Now keep in mind here that your local R2K minister insists that the kind of political action that finds legislators passing laws that are born of the Christian faith is a great sin. Legislators, per R2K, are to appeal to Natural law and not Biblical law for their attempted legislating. Can you imagine the heart attack that R2K political super-hero Sen. Ben Sasse would have over this proposed legislation?
A long time ago, a government enacted a law that fined citizens for “breaking the Sabbath,” and it used language for exceptions (“work of necessity or charity”) echoing Westminster Shorter Catechism Q&A 60 (“works of necessity and mercy”).
“A Bill for Punishing Disturbers of Religious Worship and Sabbath Breakers”—”If any person on Sunday shall himself be found labouring at his own or any other trade or calling, or shall employ his apprentices, servants or slaves in labour, or other business, except it be in the ordinary houshold offices of daily necessity, or other work of necessity or charity, he shall forfeit the sum of ten shillings for every such offence.”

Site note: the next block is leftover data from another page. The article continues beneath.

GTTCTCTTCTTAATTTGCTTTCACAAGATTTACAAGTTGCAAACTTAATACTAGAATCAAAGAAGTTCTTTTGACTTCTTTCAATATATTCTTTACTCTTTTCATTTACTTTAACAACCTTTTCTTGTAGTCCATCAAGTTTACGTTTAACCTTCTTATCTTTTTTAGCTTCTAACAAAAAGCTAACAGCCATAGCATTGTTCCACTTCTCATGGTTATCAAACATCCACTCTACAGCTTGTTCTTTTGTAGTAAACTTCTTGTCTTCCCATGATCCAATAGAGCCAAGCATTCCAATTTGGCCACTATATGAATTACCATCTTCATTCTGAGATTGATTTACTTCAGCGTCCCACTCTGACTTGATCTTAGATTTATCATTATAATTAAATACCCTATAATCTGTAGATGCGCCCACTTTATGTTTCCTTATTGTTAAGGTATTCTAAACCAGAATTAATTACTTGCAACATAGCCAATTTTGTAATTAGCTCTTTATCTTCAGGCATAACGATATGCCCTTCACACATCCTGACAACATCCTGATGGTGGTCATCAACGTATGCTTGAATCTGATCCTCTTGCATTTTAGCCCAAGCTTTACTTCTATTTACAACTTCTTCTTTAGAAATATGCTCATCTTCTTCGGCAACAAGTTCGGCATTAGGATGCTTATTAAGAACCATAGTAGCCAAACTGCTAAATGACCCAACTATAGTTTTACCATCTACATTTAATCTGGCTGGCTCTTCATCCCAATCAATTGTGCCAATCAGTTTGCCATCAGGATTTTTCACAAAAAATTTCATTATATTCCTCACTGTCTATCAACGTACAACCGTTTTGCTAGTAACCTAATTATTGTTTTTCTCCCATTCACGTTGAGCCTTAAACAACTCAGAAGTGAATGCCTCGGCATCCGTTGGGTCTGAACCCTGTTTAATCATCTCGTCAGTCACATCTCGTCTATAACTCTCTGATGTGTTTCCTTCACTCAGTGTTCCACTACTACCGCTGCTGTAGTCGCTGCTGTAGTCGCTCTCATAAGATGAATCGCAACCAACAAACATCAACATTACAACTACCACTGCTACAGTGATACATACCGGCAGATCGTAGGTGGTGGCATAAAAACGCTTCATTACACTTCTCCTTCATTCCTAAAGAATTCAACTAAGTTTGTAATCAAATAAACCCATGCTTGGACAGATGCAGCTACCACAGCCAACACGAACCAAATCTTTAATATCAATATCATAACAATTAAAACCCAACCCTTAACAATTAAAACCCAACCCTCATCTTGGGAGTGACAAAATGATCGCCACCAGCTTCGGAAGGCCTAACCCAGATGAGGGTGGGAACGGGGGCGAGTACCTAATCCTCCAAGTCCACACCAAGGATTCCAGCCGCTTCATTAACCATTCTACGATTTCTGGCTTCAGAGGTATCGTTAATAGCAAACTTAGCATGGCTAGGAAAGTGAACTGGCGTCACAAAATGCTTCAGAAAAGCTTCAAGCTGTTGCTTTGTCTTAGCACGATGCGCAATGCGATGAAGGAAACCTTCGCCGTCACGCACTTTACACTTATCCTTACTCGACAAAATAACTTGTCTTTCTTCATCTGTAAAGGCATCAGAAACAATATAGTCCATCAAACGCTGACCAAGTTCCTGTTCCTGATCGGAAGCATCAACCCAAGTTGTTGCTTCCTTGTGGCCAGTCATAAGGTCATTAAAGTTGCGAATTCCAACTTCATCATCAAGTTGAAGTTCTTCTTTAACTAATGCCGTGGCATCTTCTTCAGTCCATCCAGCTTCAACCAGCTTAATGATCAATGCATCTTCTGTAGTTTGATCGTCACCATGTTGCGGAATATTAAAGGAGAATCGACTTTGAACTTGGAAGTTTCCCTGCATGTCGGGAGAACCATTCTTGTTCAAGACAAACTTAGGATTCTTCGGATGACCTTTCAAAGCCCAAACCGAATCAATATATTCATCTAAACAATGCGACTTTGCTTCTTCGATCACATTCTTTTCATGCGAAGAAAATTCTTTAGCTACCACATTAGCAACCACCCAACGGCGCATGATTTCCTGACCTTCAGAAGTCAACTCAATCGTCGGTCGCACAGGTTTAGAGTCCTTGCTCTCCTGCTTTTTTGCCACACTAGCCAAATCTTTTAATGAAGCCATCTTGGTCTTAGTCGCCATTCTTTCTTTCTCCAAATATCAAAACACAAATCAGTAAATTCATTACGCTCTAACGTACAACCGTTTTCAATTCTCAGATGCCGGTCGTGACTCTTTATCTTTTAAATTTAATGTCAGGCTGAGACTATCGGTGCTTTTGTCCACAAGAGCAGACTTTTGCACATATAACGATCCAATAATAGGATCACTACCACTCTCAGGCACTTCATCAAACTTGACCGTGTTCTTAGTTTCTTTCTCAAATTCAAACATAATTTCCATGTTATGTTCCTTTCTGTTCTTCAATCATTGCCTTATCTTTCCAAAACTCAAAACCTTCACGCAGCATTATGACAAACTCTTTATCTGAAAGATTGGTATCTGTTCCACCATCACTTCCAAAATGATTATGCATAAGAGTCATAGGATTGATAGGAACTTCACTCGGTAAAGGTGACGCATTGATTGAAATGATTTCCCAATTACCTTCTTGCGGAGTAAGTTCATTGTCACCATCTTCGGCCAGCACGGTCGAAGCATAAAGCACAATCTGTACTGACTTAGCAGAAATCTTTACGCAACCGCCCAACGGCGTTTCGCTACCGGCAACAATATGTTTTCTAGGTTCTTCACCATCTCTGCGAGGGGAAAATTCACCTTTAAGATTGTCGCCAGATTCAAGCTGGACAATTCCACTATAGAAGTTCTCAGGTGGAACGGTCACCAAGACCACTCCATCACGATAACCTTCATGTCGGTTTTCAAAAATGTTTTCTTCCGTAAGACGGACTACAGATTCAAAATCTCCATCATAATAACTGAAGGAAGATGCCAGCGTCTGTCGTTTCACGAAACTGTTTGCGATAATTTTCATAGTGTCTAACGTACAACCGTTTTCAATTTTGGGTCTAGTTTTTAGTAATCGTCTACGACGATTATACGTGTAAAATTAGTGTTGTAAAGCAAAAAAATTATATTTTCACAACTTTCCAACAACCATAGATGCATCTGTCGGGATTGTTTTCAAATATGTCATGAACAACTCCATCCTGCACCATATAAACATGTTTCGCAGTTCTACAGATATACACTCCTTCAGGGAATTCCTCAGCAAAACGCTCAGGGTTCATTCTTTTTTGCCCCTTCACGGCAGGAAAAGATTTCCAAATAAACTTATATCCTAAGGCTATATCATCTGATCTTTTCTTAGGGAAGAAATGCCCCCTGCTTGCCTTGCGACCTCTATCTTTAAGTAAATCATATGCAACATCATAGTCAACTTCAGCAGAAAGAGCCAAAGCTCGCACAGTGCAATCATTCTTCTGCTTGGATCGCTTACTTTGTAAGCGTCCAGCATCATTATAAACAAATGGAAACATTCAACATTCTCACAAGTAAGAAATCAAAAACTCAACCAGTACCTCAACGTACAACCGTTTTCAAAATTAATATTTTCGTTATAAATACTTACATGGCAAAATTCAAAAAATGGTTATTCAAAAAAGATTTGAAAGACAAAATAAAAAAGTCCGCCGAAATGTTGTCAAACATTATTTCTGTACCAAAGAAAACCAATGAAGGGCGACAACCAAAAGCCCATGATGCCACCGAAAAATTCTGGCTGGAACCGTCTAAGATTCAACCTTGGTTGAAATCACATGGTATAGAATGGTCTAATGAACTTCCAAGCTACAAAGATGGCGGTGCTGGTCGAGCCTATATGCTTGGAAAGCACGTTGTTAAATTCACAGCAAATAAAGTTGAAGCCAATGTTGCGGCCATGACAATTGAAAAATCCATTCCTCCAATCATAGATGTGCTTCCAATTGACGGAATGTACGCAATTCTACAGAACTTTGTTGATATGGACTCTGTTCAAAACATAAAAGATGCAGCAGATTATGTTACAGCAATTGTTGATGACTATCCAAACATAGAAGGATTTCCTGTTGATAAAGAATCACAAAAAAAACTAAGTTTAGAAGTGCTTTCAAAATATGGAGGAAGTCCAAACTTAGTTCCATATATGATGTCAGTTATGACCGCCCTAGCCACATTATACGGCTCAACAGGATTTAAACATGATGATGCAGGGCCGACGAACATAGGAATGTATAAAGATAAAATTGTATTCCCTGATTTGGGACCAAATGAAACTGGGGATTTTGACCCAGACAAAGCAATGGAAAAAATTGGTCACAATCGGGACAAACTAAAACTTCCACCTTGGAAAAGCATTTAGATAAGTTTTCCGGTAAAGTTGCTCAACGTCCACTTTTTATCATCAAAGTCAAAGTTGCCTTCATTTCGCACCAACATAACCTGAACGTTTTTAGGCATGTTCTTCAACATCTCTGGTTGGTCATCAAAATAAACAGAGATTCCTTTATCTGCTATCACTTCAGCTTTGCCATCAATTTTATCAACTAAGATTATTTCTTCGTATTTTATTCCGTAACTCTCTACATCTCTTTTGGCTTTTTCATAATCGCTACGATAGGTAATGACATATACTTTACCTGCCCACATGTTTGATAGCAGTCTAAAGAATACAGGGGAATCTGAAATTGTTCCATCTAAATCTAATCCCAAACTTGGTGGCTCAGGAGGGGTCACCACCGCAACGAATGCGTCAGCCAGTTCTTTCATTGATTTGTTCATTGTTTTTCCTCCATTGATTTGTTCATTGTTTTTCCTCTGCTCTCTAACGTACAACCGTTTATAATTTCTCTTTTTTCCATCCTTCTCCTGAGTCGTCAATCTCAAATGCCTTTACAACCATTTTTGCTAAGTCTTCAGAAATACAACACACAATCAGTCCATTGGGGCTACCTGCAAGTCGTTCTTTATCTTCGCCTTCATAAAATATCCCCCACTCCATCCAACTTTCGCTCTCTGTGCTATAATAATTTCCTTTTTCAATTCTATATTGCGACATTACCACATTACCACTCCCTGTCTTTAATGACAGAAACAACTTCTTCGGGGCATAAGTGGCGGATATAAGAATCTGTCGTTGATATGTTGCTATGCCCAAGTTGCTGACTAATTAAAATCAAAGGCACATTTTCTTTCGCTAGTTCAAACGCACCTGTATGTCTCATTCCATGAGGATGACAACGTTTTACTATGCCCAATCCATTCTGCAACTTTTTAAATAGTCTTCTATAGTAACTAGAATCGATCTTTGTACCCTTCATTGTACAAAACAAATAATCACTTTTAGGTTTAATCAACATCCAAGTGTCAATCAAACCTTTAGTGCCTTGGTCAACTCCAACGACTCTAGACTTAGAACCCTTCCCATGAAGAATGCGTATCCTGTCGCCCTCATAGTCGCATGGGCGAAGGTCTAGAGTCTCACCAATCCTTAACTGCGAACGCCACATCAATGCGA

This was surely authored by 17th-century Puritans, right?
Nope. It was the 1786 Virginia legislature, and the bill’s author was Thomas Jefferson—that Unitarian Founding Father the Supreme Court likes to appeal to for striking down such religious laws. Keep in mind that this is the same Thomas Jefferson who in the election of 1800 was pilloried and vilified by the New England clergy who warned during that election cycle that if elected Jefferson would seize people’s bibles. Keep in mind that this is the same Thomas Jefferson who gave us “the Jefferson Bible.” This bible found old Tom cutting out every supernatural account. Keep in mind that TJ was a Unitarian at best and a raving Deist at worst. Then after you keep all that in mind, remember that Thomas Jefferson acted more biblically than your R2K minister.